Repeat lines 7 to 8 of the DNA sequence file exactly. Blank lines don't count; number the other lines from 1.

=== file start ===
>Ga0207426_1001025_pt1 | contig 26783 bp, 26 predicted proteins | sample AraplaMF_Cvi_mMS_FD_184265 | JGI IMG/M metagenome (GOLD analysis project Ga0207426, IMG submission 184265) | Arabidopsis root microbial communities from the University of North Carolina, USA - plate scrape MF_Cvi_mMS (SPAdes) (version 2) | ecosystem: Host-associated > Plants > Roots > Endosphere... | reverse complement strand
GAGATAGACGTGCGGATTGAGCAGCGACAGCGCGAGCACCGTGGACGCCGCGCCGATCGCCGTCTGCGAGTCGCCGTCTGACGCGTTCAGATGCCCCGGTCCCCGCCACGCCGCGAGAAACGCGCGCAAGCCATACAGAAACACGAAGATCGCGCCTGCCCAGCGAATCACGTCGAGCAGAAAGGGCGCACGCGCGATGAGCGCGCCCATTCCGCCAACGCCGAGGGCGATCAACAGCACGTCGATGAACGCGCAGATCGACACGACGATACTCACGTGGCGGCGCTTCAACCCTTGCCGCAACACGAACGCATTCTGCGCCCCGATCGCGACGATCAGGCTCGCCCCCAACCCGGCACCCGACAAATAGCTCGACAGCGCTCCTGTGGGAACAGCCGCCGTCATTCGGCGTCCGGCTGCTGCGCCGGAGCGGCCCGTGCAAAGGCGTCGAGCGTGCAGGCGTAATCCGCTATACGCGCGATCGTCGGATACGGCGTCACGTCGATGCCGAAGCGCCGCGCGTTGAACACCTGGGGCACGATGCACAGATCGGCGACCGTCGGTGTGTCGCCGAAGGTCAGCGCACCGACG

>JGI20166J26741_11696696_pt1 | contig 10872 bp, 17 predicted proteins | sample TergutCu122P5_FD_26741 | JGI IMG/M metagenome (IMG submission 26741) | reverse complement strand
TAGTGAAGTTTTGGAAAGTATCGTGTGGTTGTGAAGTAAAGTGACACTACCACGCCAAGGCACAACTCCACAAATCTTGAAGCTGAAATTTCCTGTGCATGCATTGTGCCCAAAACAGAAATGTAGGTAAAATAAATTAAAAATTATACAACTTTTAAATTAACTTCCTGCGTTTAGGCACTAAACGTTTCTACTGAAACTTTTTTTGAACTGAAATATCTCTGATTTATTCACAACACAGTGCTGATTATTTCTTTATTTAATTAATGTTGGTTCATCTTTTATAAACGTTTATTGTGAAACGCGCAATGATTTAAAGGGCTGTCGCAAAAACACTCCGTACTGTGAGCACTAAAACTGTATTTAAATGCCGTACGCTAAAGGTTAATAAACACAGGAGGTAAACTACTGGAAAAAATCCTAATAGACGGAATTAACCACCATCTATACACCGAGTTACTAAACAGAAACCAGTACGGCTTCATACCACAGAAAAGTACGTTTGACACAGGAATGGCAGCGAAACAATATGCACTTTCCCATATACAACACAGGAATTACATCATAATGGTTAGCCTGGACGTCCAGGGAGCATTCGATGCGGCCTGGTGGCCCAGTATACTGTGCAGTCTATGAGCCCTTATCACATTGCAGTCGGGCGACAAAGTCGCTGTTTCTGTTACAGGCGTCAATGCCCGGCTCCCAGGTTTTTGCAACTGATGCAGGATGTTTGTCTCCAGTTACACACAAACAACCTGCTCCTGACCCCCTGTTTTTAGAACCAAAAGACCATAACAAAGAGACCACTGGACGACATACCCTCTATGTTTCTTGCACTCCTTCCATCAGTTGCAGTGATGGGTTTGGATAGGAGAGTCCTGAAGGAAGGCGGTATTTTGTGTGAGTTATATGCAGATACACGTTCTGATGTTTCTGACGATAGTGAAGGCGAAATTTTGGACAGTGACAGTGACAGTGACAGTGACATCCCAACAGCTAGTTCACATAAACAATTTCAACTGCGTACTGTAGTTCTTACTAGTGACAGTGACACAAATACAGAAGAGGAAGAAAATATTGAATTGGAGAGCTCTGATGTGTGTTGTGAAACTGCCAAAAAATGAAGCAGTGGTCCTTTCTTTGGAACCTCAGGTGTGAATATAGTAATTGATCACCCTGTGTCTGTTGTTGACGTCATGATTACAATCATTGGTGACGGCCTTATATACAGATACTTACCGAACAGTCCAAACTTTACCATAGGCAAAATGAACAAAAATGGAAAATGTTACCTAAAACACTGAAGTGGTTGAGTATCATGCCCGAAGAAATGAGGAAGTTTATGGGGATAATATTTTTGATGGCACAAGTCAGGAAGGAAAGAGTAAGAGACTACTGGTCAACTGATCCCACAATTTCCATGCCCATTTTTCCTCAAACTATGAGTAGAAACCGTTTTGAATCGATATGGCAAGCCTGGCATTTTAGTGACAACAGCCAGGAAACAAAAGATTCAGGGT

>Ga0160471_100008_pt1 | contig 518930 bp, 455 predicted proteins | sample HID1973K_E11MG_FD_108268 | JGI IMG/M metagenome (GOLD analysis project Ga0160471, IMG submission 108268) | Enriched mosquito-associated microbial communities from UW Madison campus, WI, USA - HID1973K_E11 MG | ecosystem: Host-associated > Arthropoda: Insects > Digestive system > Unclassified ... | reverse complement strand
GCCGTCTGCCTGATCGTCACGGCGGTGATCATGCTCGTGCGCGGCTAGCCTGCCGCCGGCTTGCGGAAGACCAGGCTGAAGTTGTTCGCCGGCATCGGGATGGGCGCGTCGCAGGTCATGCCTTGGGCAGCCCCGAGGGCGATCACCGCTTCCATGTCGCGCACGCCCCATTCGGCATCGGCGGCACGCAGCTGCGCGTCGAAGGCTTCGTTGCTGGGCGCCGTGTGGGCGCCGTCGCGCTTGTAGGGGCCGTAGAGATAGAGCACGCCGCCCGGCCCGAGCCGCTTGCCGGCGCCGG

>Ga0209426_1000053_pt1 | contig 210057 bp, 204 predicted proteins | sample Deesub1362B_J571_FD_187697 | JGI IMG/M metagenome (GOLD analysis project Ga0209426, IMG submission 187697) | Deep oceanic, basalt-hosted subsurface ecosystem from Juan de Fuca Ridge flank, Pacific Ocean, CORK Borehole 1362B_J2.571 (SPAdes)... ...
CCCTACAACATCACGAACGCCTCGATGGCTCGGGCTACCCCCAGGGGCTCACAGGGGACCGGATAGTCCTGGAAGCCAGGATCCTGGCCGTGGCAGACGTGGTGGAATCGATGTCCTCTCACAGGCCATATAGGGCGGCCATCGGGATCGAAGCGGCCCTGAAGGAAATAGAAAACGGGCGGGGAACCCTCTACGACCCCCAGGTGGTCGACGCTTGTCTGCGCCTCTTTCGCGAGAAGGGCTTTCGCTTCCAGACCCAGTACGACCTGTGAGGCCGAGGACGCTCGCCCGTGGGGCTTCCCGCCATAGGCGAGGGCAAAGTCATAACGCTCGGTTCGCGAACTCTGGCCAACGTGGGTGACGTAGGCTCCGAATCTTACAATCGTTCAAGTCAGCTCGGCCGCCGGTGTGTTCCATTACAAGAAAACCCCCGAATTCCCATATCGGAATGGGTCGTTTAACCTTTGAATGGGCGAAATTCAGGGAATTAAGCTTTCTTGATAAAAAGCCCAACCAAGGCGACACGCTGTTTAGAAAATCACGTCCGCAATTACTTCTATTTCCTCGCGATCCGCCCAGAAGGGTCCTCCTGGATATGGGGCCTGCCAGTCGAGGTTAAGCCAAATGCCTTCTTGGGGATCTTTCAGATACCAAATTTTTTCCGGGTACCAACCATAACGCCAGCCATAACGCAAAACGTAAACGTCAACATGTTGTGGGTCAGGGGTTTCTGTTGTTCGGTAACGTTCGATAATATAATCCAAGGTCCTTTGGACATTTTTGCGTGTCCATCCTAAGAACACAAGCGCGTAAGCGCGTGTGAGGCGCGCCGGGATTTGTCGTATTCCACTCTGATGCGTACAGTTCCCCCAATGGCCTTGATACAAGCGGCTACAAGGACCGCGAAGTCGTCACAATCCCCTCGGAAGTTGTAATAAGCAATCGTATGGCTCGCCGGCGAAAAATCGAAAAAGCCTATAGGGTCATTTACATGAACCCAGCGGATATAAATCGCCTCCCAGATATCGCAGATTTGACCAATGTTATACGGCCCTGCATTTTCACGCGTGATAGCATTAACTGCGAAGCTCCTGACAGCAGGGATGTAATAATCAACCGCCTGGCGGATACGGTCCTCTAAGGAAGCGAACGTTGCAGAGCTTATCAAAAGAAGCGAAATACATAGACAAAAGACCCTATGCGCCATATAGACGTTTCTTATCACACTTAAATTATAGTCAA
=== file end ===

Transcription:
>Ga0209426_1000053_pt1 | contig 210057 bp, 204 predicted proteins | sample Deesub1362B_J571_FD_187697 | JGI IMG/M metagenome (GOLD analysis project Ga0209426, IMG submission 187697) | Deep oceanic, basalt-hosted subsurface ecosystem from Juan de Fuca Ridge flank, Pacific Ocean, CORK Borehole 1362B_J2.571 (SPAdes)... ...
CCCTACAACATCACGAACGCCTCGATGGCTCGGGCTACCCCCAGGGGCTCACAGGGGACCGGATAGTCCTGGAAGCCAGGATCCTGGCCGTGGCAGACGTGGTGGAATCGATGTCCTCTCACAGGCCATATAGGGCGGCCATCGGGATCGAAGCGGCCCTGAAGGAAATAGAAAACGGGCGGGGAACCCTCTACGACCCCCAGGTGGTCGACGCTTGTCTGCGCCTCTTTCGCGAGAAGGGCTTTCGCTTCCAGACCCAGTACGACCTGTGAGGCCGAGGACGCTCGCCCGTGGGGCTTCCCGCCATAGGCGAGGGCAAAGTCATAACGCTCGGTTCGCGAACTCTGGCCAACGTGGGTGACGTAGGCTCCGAATCTTACAATCGTTCAAGTCAGCTCGGCCGCCGGTGTGTTCCATTACAAGAAAACCCCCGAATTCCCATATCGGAATGGGTCGTTTAACCTTTGAATGGGCGAAATTCAGGGAATTAAGCTTTCTTGATAAAAAGCCCAACCAAGGCGACACGCTGTTTAGAAAATCACGTCCGCAATTACTTCTATTTCCTCGCGATCCGCCCAGAAGGGTCCTCCTGGATATGGGGCCTGCCAGTCGAGGTTAAGCCAAATGCCTTCTTGGGGATCTTTCAGATACCAAATTTTTTCCGGGTACCAACCATAACGCCAGCCATAACGCAAAACGTAAACGTCAACATGTTGTGGGTCAGGGGTTTCTGTTGTTCGGTAACGTTCGATAATATAATCCAAGGTCCTTTGGACATTTTTGCGTGTCCATCCTAAGAACACAAGCGCGTAAGCGCGTGTGAGGCGCGCCGGGATTTGTCGTATTCCACTCTGATGCGTACAGTTCCCCCAATGGCCTTGATACAAGCGGCTACAAGGACCGCGAAGTCGTCACAATCCCCTCGGAAGTTGTAATAAGCAATCGTATGGCTCGCCGGCGAAAAATCGAAAAAGCCTATAGGGTCATTTACATGAACCCAGCGGATATAAATCGCCTCCCAGATATCGCAGATTTGACCAATGTTATACGGCCCTGCATTTTCACGCGTGATAGCATTAACTGCGAAGCTCCTGACAGCAGGGATGTAATAATCAACCGCCTGGCGGATACGGTCCTCTAAGGAAGCGAACGTTGCAGAGCTTATCAAAAGAAGCGAAATACATAGACAAAAGACCCTATGCGCCATATAGACGTTTCTTATCACACTTAAATTATAGTCAA